The Girl I Used to Be by April Henry
This week I finished the book The Girl I Used to Be by April Henry. This book was one that was chosen by my book club, Chimney Rock Readers. It was also a Golden Sower novel nominee. The story is told from the point of view of the main character, Ariel Benson (who is now known as Olivia Reinhart). When Ariel was three, she and her parents went to the woods to find a Christmas tree. While there, her mother was brutally murdered, with Ariel being taken to a WalMart and dropped off. Her father’s pickup was found at the airport later on, therefore it was presumed her father had killed her mother. Ariel in the meantime goes to live with her grandmother, until her death, and then is shuffled from foster home to foster home, finally to be adopted.
Fast-forward fourteen years later, Ariel’s father’s jawbone if located around the area where her mother was killed. Ariel, now known as Olivia, heads back to her hometown for her father’s funeral. At this point in Ariel’s life, she and her adopted mother are no longer in contact; Ariel now is now an emancipated minor. When Ariel returns, no one knows who she is. Ariel then goes to her grandmother’s house (which she will eventually inherit) and befriends the next-door-neighbor (her grandmother’s friend). She decides to stay in the town to find out what really happened to her parents. There are many suspects: her mom’s old boyfriend, his girlfriend, her dad’s old flame, and a few more. She feels she’ll be able to do this alone, but eventually a boy she was neighbors with when she was three discovers who she is, and together they solve the mystery.
This was a great mystery, with so many plausible suspects, you couldn’t decide which one would end up being the real killer. The first thing I really enjoyed was the way Henry began the novel, with the climax. It’s a wonderful way to catch anyone’s attention within the first couple pages. This book is one that could be recommended to a wide array of ages and grades: from fifth grade on up. I think anyone that likes a good mystery of “who done it” would enjoy this exciting novel.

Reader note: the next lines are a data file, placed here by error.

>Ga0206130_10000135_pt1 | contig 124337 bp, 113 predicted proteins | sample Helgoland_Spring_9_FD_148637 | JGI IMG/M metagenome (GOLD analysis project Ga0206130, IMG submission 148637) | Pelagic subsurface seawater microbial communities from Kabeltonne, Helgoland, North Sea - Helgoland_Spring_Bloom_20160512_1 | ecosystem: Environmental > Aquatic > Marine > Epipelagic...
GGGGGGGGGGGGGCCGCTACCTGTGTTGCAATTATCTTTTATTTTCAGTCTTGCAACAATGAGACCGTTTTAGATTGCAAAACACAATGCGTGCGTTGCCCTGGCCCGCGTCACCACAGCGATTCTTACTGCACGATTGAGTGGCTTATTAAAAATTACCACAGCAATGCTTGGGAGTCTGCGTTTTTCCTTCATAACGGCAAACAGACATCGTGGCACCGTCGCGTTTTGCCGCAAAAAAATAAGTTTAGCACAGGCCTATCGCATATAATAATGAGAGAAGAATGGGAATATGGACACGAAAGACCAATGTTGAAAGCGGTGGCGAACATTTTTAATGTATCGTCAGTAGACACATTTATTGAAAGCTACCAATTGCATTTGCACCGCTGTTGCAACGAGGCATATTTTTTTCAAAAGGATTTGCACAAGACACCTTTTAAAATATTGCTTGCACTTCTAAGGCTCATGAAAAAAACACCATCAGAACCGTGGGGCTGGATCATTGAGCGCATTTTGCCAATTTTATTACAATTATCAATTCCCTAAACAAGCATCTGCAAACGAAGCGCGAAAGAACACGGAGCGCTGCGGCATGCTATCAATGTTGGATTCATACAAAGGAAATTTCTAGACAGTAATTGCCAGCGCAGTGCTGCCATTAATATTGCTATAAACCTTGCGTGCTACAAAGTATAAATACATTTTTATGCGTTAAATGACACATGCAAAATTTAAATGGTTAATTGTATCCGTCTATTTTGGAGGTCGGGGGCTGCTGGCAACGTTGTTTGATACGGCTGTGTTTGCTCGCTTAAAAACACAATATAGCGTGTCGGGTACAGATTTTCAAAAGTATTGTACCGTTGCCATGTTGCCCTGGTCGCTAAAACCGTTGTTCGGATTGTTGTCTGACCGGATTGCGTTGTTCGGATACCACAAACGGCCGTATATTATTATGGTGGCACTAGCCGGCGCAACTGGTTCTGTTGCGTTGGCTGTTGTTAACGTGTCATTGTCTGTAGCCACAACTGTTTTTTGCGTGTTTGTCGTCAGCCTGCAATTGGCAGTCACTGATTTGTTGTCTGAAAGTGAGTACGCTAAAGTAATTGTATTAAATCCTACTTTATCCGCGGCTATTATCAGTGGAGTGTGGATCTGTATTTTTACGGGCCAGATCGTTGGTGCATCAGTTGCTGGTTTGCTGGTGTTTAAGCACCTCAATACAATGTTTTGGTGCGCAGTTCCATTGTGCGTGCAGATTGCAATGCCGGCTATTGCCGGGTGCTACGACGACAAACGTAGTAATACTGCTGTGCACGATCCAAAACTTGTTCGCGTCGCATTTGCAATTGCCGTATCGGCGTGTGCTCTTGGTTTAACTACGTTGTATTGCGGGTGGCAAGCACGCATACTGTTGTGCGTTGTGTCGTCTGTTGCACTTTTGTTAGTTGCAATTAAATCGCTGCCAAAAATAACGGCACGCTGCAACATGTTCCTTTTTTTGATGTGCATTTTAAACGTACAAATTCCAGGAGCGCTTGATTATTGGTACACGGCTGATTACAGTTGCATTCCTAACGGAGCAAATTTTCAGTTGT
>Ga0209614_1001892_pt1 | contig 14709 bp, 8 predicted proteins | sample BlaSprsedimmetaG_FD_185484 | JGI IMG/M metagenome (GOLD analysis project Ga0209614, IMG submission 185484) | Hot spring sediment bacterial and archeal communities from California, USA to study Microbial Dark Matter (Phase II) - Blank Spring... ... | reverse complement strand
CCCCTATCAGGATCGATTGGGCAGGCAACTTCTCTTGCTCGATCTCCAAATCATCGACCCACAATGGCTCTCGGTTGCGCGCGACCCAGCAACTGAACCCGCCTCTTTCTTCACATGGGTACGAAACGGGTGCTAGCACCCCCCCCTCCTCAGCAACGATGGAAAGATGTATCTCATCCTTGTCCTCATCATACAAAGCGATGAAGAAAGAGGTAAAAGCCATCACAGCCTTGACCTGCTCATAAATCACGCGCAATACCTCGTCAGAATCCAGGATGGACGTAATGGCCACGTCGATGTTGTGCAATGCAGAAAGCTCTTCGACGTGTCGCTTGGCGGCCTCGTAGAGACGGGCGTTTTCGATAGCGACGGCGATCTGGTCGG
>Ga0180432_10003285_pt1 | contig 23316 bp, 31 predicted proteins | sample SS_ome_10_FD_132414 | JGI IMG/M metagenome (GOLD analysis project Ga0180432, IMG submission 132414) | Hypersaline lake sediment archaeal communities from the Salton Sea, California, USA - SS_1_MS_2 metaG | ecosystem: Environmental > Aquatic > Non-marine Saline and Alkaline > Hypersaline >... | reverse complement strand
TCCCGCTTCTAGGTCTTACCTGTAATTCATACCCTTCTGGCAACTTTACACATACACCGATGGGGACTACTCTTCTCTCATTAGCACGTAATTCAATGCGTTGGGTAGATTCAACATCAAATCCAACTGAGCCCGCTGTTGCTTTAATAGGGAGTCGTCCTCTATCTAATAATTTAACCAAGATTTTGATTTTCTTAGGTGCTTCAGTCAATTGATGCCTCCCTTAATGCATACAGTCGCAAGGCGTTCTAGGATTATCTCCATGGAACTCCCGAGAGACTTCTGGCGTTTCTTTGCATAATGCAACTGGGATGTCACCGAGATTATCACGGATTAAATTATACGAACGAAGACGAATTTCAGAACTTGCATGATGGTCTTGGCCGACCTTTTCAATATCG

Speak by Laurie Halse Anderson
The second book I finished this week was Speak by Laurie Halse Anderson. This book tells the tale of freshman, Melinda Sordino, who returns to school for the new year after calling the police on a party she attended right before the year began. She is not able to say what had happened at the party and therefore she mostly quits speaking altogether. As she returns, she is seen as a pariah because of what she had done at the party. All her old friends want nothing to do with her and the only people she is able to connect with is a new girl from Ohio, Heather, who eventually ditches her for another group of girls, and Mr. Freeman, her art teacher who eventually teachers her how to express herself through art.
We follow Melinda as you see her delve further into depression, unable to come to terms with what had happened to her. **SPOILER ALERT** It is later revealed that a senior boy she had met at the party raped her. As she watches her ex-best friend, Rachel, begin to date Andy, she eventually tells Rachel what happened to her. Rachel at first has a hard time believing her but then breaks up with Andy and he attacks Melinda in a janitor’s closet that she had made her “sanctuary”. She is able to finally find her voice and get help. When the rest of the students find out what had happened, Melinda is no longer an outcast.
I really enjoyed this book. I think that it’s a good book for discussions about being able to find your voice, especially when something traumatic has happened. It’s also a good book for discussions on the signs of depression. Melinda was giving off many signs but no one seemed to notice. I think this is a book teens would enjoy and it’s very relevant with current issues in society. The flashback to the rape scene is handled very gently as to not have any graphic issues. I wouldn’t have any issues recommending this book to high school students.